Available from: Pasquale Rescigno
- "A large series study, conducted on 575 women affected by EOC, optimally surgically debulked without macroscopic residual disease, showed that tumor cell type was both more reproducible and provided superior prognostic information compared with assignment of tumor grade [26, 27]. Tumor-cell type was confirmed to be the most relevant histopathological prognostic also in patients treated with surgery and chemotherapy . "
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ABSTRACT: In the last decades, management of epithelial ovarian cancer (EOC) has been based on the staging system of the International Federation of Gynecology and Obstetrics (FIGO), and different classifications have been proposed for EOC that take account of grade of differentiation, histological subtype, and clinical features. However, despite taxonomic efforts, EOC appears to be not a unique disease; its subtypes differ for epidemiological and genetic risk factors, precursor lesions, patterns of spread, response to chemotherapy, and prognosis. Nevertheless, carboplatin plus paclitaxel combination represents the only standard treatment in adjuvant and advanced settings. This paper summarizes theories about the classification and origin of EOC and classical and new prognostic factors. It presents data about standard treatment and novel agents. We speculate about the possibility to create tailored therapy based on specific mutations in ovarian cancer and to personalize prevention.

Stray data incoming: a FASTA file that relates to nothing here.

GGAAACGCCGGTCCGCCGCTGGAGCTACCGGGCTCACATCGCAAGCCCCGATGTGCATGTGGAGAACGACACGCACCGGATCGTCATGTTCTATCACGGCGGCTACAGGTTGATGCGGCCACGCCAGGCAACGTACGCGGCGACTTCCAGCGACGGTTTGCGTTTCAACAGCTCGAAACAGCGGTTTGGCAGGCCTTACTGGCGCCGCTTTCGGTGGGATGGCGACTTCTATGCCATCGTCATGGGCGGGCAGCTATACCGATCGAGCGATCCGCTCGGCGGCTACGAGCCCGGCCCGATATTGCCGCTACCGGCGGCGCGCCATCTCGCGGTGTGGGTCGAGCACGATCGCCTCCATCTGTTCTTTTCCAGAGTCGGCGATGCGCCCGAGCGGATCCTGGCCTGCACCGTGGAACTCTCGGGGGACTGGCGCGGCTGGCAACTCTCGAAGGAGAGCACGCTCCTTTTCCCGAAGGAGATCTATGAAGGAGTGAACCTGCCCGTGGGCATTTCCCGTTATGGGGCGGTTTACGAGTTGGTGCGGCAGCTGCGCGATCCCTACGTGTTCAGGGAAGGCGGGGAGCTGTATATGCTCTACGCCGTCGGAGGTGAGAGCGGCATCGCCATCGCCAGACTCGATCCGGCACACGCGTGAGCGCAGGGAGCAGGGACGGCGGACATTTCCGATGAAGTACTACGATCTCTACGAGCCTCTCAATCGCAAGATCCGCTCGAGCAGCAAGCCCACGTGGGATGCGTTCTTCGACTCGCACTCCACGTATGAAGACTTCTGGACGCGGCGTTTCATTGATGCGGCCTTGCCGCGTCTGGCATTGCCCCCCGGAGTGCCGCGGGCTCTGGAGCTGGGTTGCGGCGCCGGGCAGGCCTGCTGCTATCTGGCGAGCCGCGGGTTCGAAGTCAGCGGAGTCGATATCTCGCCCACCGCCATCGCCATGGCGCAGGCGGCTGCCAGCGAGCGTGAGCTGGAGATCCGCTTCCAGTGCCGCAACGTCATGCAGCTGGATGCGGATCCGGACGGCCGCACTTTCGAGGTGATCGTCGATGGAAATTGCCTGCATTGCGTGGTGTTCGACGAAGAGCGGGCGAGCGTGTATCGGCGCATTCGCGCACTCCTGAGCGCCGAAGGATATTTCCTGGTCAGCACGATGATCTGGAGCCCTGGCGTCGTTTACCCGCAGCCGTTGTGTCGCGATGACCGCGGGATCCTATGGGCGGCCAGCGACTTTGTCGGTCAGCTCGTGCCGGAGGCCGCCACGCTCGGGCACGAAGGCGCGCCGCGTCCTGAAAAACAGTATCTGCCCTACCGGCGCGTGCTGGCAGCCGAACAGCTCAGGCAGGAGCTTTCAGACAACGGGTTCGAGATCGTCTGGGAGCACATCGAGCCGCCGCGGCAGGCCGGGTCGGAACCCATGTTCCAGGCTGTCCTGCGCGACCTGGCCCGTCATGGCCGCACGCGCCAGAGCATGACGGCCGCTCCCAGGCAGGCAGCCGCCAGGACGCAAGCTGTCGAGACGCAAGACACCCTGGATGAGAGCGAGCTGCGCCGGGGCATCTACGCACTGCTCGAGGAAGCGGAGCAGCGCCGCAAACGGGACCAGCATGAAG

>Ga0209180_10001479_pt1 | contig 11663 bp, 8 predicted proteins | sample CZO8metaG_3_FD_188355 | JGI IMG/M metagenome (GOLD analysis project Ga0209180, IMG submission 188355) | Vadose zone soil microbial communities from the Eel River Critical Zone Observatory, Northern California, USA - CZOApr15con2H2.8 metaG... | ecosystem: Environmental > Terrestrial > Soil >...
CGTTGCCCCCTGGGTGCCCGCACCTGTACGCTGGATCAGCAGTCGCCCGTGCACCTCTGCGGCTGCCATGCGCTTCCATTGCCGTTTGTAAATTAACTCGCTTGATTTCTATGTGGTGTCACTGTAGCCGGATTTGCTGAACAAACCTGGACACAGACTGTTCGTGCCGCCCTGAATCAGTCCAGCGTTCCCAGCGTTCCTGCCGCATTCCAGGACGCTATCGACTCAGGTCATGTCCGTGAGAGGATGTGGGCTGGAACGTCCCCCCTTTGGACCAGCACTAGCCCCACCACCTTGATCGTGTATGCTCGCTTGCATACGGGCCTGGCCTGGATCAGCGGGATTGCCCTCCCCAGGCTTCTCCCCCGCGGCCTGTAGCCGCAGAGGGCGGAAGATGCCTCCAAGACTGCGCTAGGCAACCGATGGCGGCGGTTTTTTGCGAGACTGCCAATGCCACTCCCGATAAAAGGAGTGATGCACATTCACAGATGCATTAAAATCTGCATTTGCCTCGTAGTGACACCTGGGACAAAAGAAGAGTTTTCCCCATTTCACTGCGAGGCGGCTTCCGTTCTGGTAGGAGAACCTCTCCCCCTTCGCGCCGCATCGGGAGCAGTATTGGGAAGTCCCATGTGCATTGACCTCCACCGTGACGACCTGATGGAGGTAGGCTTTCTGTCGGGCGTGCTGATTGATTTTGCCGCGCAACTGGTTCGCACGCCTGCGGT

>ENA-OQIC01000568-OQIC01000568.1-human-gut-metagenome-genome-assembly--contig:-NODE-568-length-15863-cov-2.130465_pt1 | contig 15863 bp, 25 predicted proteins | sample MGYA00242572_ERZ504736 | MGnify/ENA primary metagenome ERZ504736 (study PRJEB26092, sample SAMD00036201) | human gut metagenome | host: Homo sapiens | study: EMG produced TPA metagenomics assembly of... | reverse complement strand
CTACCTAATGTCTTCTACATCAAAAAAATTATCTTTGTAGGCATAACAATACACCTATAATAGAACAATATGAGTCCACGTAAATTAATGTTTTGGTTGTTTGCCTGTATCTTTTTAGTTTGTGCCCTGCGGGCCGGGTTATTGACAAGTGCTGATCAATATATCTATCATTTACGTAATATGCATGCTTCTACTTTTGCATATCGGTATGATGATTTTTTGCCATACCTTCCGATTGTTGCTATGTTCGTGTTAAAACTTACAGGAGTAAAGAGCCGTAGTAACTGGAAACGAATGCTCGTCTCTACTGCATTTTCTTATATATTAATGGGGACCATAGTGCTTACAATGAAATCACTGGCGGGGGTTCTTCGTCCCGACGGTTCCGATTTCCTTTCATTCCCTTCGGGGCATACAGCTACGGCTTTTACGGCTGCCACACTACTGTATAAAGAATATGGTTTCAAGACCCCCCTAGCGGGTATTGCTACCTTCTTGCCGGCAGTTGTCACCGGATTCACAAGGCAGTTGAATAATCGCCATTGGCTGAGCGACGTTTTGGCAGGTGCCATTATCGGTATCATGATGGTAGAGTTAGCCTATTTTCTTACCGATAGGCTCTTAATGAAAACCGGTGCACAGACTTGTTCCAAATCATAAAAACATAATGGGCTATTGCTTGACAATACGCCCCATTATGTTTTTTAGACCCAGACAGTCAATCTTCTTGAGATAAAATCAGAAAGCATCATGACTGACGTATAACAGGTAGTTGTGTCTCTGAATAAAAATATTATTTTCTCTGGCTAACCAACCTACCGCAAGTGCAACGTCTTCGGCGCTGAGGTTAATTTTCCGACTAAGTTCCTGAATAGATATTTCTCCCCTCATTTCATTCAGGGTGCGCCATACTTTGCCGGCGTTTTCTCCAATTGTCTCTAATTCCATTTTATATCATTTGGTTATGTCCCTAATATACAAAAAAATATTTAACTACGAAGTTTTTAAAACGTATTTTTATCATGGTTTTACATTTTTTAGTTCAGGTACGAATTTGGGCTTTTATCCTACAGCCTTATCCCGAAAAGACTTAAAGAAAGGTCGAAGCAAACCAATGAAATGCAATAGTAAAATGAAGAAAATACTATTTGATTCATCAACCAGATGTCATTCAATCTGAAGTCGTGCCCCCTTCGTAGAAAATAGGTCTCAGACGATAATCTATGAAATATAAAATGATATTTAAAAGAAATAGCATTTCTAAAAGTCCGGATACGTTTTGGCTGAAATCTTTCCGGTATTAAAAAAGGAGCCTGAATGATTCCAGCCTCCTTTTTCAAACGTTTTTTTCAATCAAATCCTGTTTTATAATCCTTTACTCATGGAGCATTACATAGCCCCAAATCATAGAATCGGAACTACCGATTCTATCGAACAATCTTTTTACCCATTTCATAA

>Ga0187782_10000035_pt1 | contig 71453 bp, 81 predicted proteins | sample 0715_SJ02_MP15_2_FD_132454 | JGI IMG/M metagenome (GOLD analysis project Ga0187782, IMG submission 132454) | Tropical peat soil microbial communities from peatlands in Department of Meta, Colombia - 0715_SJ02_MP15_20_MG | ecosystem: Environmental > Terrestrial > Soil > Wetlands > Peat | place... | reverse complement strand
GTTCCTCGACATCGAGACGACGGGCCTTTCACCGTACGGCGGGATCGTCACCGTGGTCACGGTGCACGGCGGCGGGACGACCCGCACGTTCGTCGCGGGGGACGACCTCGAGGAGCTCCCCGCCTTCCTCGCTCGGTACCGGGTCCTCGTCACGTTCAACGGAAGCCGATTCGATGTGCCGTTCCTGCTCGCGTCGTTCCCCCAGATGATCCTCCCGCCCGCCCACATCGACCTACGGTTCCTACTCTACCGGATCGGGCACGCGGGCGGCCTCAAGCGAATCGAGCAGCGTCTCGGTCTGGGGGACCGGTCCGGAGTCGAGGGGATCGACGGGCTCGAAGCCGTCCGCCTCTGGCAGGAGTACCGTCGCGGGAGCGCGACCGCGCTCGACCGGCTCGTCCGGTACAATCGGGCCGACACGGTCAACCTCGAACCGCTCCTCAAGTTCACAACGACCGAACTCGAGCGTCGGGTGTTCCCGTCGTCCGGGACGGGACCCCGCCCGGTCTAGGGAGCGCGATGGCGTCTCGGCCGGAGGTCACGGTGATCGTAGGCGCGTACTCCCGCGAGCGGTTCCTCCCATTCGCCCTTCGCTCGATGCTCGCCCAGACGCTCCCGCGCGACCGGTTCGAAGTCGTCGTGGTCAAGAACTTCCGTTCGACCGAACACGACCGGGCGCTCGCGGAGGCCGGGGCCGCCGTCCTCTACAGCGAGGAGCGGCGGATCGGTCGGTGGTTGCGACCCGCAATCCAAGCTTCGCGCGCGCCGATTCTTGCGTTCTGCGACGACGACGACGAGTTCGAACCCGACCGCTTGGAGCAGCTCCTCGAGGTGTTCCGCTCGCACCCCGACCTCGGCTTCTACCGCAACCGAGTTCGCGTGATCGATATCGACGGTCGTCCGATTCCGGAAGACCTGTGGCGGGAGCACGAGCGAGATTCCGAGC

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ABSTRACT: Ovarian cancer is the leading cause of death from gynecological cancers. Primary treatment of advanced ovarian cancer (FIGO stages III and IV) until recently consisted of cytoreductive surgery and paclitaxel/carboplatin chemotherapy. The results of two randomized studies, showing prolongation of progression-free survival (PFS) by the addition of the anti-VEGF monoclonal antibody, bevacizumab, led to the approval of this agent for first-line treatment of this disease and indicate that angiogenesis is a promising therapeutic target. Angiogenesis is essential for oncogenesis but also the viability and expansion of ovarian cancer. Specifically, VEGF is involved in the formation of ascites and has a direct effect on ascites tumor cells as well as an immunosuppressive function. Apart from VEGF, PDGF, FGF and angiopoietins present a therapeutic interest. We are reviewing the results of published clinical studies using anti-angiogenic factors in advanced ovarian cancer.